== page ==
The American College of Sports Medicine recommends that every adult perform activities that maintain or increase muscular strength and endurance for a minimum of two days a week. Adults over 65 should strength train two to three times a week. In other words, the older you get the more important strength training becomes.

You can strength train at home using bands. You can perform exercises that use your own body weight such as push ups, planks and wall sits. You can go to a gym and use free weights or weight machines. Most gyms have someone on staff who can show you how to use the weight machines. Or you can hire a personal trainer who can design a personalized strength training program. Ideally you will mix things up and do a variety of strength training routines. Lift the weight quickly but take 3-5 seconds to lower it. Choose 8 to 10 exercises targeting the major upper body, mid body and lower body muscle groups. Healthy adults should do 8-12 repetitions of each exercise with a weight heavy enough to be challenging but not so heavy that you have to strain to lift it. Older adults should do 10-15 repetitions using lighter weights.

You can also do your strength training in the pool. This requires some effort on your part. It is possible to do the exercises in your water fitness class by gently moving through the water, slicing your hand to minimize the resistance, possibly chatting with other exercisers at the same time. There may be benefits to this, but improving strength is not one of them. Instead of slicing, move your fist through the water, or even better, present an open hand with the fingers slightly cupped. Push hard against the water, with as much speed and power as you can. The harder you push, the harder the water pushes back. You want to create turbulence, making white water and waves. This kind of effort requires concentration but it is necessary to overload the muscles so that you can see gains in strength.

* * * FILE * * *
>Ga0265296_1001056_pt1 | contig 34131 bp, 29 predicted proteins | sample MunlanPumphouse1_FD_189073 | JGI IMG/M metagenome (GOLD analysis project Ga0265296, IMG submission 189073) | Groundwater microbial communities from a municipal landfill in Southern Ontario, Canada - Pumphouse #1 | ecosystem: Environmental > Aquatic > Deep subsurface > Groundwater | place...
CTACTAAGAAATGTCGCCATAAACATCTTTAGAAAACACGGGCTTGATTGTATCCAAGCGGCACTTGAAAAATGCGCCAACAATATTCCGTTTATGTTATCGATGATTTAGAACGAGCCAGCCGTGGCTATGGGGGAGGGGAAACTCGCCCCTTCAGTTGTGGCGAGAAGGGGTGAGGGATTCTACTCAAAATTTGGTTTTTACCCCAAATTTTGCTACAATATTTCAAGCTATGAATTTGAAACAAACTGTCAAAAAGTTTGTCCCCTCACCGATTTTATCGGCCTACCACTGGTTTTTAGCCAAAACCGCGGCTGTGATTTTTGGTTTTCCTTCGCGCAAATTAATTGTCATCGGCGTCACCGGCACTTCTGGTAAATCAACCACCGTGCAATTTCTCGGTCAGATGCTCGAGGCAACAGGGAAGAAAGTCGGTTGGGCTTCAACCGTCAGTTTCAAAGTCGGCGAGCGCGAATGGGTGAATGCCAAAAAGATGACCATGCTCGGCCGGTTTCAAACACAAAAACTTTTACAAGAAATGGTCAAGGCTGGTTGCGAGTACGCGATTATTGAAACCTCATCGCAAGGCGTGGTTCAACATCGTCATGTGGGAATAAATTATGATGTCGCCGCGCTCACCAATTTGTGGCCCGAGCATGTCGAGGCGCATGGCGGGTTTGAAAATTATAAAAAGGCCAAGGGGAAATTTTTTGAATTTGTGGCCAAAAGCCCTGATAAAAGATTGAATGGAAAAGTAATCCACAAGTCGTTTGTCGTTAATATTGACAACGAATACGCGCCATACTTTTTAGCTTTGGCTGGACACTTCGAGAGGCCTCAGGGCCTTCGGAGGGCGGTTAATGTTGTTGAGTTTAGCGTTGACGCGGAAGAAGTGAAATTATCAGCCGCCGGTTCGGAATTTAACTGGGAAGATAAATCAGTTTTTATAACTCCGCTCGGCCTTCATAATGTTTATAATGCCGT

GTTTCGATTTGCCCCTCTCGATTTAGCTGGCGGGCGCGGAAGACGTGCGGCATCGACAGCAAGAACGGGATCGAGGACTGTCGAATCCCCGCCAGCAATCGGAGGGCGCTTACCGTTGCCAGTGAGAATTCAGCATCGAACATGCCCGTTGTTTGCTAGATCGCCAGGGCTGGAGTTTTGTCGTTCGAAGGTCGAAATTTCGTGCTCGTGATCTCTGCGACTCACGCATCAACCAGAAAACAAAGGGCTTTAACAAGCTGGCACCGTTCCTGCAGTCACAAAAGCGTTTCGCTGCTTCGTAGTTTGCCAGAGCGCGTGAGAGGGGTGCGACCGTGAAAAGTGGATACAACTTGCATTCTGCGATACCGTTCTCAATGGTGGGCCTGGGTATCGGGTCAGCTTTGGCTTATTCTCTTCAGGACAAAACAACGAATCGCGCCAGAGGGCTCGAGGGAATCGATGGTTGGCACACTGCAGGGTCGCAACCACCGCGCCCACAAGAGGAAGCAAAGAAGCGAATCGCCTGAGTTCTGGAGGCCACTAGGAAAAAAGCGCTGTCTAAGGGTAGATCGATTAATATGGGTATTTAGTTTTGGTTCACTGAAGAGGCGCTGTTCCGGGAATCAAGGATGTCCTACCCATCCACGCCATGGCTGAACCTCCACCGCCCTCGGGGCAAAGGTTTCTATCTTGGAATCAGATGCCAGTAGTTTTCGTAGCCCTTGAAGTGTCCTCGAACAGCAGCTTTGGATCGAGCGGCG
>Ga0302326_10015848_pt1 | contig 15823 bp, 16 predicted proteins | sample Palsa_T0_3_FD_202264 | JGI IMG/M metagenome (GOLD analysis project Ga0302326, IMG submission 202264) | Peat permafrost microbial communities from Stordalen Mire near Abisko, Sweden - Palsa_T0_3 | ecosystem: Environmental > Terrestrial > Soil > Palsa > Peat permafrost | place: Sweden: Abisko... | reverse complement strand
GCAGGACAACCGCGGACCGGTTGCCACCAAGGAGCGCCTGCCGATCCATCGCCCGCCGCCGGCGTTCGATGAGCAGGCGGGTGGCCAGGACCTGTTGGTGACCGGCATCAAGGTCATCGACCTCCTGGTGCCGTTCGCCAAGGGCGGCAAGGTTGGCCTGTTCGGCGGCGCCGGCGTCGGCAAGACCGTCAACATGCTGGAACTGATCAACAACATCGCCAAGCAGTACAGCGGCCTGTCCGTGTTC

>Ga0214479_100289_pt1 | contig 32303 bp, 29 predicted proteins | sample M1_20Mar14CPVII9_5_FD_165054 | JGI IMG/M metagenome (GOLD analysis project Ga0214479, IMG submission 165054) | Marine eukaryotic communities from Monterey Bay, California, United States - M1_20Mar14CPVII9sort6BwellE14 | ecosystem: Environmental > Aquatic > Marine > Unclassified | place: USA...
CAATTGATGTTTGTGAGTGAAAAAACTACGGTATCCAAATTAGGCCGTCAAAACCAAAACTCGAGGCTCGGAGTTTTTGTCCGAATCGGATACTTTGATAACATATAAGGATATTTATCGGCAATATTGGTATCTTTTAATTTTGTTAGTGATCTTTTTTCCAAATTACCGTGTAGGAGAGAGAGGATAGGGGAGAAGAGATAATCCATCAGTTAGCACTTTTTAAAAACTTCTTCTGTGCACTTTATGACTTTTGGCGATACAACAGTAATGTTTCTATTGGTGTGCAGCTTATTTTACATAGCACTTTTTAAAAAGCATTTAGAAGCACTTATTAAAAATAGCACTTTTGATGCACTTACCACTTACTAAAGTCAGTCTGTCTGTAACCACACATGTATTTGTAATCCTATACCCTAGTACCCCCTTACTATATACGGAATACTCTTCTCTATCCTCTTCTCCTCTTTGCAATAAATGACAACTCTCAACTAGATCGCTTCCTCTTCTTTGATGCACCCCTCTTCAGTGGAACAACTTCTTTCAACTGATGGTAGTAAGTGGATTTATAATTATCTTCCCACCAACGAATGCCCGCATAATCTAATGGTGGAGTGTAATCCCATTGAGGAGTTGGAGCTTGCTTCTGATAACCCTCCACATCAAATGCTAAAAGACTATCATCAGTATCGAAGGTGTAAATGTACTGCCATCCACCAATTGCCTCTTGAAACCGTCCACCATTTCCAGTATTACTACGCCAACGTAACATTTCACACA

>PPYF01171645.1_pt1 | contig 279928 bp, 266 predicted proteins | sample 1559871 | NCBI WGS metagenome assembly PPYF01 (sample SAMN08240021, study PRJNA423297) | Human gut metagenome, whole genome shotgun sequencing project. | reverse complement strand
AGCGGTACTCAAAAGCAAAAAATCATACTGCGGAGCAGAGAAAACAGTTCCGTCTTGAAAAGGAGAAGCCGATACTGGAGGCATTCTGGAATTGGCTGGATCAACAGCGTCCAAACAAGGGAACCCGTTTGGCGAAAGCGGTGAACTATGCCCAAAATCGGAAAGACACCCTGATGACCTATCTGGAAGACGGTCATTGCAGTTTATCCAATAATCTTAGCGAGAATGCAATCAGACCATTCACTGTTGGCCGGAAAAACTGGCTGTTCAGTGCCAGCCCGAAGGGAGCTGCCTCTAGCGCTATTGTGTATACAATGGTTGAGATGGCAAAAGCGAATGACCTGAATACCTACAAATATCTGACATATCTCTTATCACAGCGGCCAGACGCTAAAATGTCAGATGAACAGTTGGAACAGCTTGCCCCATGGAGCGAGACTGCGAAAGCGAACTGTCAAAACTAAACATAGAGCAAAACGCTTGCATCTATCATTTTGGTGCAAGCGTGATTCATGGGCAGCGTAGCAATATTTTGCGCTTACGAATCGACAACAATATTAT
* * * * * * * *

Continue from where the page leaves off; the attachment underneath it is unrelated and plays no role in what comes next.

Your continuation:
Equipment can be added to increase the resistance in water. Choose equipment that you can handle while maintaining good alignment. Then push and pull the equipment through the water with speed and power. Drag equipment, which does not float, can be pushed and pulled in any direction. Buoyant equipment, which floats, needs to be pushed toward the pool floor in order to be effective. The turbulence and waves you create with the equipment lets you know that you are overloading your muscles and improving your muscular strength and endurance.

There are other benefits to strength training. Improving your muscular strength and endurance can help prevent osteoporosis, decrease the risk of heart disease, reduce the risk of falling, and enhance the quality of life. It can postpone the day when you become frail to some time in the distant future. And that’s a very good thing! For more information and lesson plans that have strength training as their objective, see my book Water Fitness Progressions.

See you in the pool!

Chris Alexander